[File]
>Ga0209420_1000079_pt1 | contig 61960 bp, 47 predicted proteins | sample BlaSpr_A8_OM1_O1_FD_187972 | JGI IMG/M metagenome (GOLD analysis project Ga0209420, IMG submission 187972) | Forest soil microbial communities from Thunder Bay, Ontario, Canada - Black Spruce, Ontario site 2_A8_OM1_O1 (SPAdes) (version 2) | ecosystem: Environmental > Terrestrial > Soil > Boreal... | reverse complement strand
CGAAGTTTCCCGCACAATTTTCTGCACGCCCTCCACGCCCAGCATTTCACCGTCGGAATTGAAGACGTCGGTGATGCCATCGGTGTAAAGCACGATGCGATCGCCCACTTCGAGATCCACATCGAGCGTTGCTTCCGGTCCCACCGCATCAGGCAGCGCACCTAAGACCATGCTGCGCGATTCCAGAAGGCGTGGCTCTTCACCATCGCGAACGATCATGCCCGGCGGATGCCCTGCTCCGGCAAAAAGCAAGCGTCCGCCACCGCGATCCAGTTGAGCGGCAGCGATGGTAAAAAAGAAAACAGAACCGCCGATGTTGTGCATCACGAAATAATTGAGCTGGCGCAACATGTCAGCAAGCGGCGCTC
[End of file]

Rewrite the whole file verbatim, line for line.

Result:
>Ga0209420_1000079_pt1 | contig 61960 bp, 47 predicted proteins | sample BlaSpr_A8_OM1_O1_FD_187972 | JGI IMG/M metagenome (GOLD analysis project Ga0209420, IMG submission 187972) | Forest soil microbial communities from Thunder Bay, Ontario, Canada - Black Spruce, Ontario site 2_A8_OM1_O1 (SPAdes) (version 2) | ecosystem: Environmental > Terrestrial > Soil > Boreal... | reverse complement strand
CGAAGTTTCCCGCACAATTTTCTGCACGCCCTCCACGCCCAGCATTTCACCGTCGGAATTGAAGACGTCGGTGATGCCATCGGTGTAAAGCACGATGCGATCGCCCACTTCGAGATCCACATCGAGCGTTGCTTCCGGTCCCACCGCATCAGGCAGCGCACCTAAGACCATGCTGCGCGATTCCAGAAGGCGTGGCTCTTCACCATCGCGAACGATCATGCCCGGCGGATGCCCTGCTCCGGCAAAAAGCAAGCGTCCGCCACCGCGATCCAGTTGAGCGGCAGCGATGGTAAAAAAGAAAACAGAACCGCCGATGTTGTGCATCACGAAATAATTGAGCTGGCGCAACATGTCAGCAAGCGGCGCTC